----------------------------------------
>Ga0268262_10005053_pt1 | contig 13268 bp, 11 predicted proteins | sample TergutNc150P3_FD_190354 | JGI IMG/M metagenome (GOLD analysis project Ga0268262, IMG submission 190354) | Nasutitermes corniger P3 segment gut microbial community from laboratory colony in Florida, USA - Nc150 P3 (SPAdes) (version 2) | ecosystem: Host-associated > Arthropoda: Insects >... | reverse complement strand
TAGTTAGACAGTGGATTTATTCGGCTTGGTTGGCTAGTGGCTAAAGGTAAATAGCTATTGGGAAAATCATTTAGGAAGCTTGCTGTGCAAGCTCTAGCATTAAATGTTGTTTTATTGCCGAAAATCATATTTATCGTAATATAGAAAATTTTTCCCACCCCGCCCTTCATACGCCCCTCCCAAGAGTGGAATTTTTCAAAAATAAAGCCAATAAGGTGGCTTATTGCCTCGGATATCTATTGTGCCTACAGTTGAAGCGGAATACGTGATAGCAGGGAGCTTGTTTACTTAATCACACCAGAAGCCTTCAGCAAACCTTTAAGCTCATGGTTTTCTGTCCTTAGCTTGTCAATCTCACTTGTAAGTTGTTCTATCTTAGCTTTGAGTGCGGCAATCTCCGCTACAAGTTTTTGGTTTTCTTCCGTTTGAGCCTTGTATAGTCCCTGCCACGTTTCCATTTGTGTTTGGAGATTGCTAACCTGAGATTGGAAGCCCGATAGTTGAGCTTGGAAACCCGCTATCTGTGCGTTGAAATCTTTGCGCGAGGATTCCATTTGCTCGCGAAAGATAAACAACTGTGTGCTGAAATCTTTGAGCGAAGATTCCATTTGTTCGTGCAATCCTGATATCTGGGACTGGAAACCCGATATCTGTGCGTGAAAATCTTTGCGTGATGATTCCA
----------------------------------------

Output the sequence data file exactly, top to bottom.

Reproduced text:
>Ga0268262_10005053_pt1 | contig 13268 bp, 11 predicted proteins | sample TergutNc150P3_FD_190354 | JGI IMG/M metagenome (GOLD analysis project Ga0268262, IMG submission 190354) | Nasutitermes corniger P3 segment gut microbial community from laboratory colony in Florida, USA - Nc150 P3 (SPAdes) (version 2) | ecosystem: Host-associated > Arthropoda: Insects >... | reverse complement strand
TAGTTAGACAGTGGATTTATTCGGCTTGGTTGGCTAGTGGCTAAAGGTAAATAGCTATTGGGAAAATCATTTAGGAAGCTTGCTGTGCAAGCTCTAGCATTAAATGTTGTTTTATTGCCGAAAATCATATTTATCGTAATATAGAAAATTTTTCCCACCCCGCCCTTCATACGCCCCTCCCAAGAGTGGAATTTTTCAAAAATAAAGCCAATAAGGTGGCTTATTGCCTCGGATATCTATTGTGCCTACAGTTGAAGCGGAATACGTGATAGCAGGGAGCTTGTTTACTTAATCACACCAGAAGCCTTCAGCAAACCTTTAAGCTCATGGTTTTCTGTCCTTAGCTTGTCAATCTCACTTGTAAGTTGTTCTATCTTAGCTTTGAGTGCGGCAATCTCCGCTACAAGTTTTTGGTTTTCTTCCGTTTGAGCCTTGTATAGTCCCTGCCACGTTTCCATTTGTGTTTGGAGATTGCTAACCTGAGATTGGAAGCCCGATAGTTGAGCTTGGAAACCCGCTATCTGTGCGTTGAAATCTTTGCGCGAGGATTCCATTTGCTCGCGAAAGATAAACAACTGTGTGCTGAAATCTTTGAGCGAAGATTCCATTTGTTCGTGCAATCCTGATATCTGGGACTGGAAACCCGATATCTGTGCGTGAAAATCTTTGCGTGATGATTCCA